I am happy to offer you a post from Carla Stewart, who just happens to be from Oklahoma, the state where I was raised. I met Carla at a writing conference a few years ago. She became a reader of my novels and also a friend. What a sweet twist that since then she has become a published author herself. She has excellent advice for you in this post about the power of story.
The Power of Story, by Carla Stewart
I can’t remember a time when I haven’t been intrigued with stories. Aren’t we all? They take us to new places and introduce us to people who, while they may seem ordinary, do extraordinary things. Zaccheus might have been a wee little man, but his desire for just a glimpse of Jesus led him to do something bold, probably something he’d never done before. The results were spectacular—more than he imagined, I’m sure—an invitation from the Savior himself.
Miriam and her baby brother, Moses. Daniel in the lion’s den. The parables Jesus taught.
I don’t think it’s by accident that beloved Bible stories have endured and become the foundation of stories throughout the ages—fables, stories around a campfire, those handed down from one generation to the next. Stories of bravery, sacrifice, hardship, terror, and victory. I grew up with in a family of story tellers. The tales spun by my dad, my granny, and aunts and uncles made me laugh and cry and feel like I was right there watching them unfold.
So what makes a great story? Can it be crafted? What is your Calgon take-me-away kind of story?
I can’t speak for you, of course, but I can tell you that I’ve read many well-crafted stories that didn’t take me away. They followed all the precepts of story, but the more I read, the more painful it became. Enduring to the end was cause for celebration.
And then there are those books where I’ve raced through because I’m so invested in the story that I have to see how it ends. And yet, I don’t want it to end. I want to know more, to ask questions, to have the characters over. I want us to sit at my kitchen table while they tell me their secrets, their passions, what their favorite foods are and what movies they like, and who their favorite authors are.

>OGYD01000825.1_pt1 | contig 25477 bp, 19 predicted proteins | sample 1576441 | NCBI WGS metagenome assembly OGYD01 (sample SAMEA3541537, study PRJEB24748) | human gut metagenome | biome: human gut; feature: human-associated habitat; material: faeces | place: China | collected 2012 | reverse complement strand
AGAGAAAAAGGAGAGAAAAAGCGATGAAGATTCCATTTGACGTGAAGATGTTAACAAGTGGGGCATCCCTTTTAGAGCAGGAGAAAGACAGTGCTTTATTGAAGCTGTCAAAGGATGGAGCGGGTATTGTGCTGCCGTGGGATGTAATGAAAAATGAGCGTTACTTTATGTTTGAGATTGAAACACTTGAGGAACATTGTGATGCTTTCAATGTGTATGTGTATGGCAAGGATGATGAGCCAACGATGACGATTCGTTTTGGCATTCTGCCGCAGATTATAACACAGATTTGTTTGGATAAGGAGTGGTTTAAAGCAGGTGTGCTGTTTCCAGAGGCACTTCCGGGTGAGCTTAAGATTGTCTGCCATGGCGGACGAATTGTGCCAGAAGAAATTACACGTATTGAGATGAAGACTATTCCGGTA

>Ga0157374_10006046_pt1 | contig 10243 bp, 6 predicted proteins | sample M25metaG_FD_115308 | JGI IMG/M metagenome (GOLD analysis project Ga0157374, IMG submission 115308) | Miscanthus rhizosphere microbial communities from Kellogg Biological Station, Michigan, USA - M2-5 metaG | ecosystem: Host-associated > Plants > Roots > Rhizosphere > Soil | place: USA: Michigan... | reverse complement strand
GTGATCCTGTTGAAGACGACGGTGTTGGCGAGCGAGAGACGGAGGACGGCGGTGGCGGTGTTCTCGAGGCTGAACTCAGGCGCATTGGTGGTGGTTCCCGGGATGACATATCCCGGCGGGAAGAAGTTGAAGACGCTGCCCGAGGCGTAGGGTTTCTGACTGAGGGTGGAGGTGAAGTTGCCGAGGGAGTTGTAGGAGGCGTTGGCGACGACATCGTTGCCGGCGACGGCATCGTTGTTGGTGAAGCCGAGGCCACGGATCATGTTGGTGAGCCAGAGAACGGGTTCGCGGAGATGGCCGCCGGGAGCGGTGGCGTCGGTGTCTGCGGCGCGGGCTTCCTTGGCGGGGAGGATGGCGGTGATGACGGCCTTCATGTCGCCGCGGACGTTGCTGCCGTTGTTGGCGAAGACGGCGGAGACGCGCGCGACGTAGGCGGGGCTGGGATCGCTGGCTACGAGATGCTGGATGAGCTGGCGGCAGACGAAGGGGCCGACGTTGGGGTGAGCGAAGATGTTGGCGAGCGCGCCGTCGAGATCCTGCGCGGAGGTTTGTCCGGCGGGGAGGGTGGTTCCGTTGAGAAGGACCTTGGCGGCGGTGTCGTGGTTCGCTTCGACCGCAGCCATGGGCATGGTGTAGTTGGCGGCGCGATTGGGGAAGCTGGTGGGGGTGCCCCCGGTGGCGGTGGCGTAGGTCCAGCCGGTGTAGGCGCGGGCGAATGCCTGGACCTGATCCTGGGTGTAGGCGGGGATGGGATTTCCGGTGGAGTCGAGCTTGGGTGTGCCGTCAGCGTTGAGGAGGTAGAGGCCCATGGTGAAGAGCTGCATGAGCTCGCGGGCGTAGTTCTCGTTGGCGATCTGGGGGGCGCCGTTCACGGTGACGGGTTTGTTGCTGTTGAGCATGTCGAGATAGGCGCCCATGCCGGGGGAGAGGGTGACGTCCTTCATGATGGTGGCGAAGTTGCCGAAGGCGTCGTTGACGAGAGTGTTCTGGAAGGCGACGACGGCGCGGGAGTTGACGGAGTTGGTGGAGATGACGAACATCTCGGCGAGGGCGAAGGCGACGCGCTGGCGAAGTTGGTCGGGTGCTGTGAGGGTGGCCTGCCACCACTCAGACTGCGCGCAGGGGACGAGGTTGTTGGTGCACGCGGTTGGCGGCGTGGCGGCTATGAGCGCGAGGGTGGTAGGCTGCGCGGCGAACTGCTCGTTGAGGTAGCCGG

Stories like this have a magical quality. And it usually begins with the opening line. Or the cover of the book. Or the back cover copy. There is something so intriguing that you feel you must read this or else.
That said, there are a few elements that lift ordinary stories to the “extraordinary” realm for me. These are the things that, as an author and the offspring of a string of storytellers, I aspire to.
Premise. Some people call this high concept.
“A young girl hides her baby brother from murderers and an entire nation is saved.” ~ Miriam and baby Moses
“Two youngsters in the South learn bitter truths when an innocent black man defended by their attorney father is convicted of rape.” ~ To Kill a Mockingbird, Harper Lee
High concept stories often have unusual pairings of characters or situations or a new twist on an old story. Interesting, but often unfamiliar slices of history make great high concept stories as they give the author a fresh idea to work with. The story world must breathe and move with its characters. It’s not just the setting, but the very essence of the setting that gives high concept stories their appeal.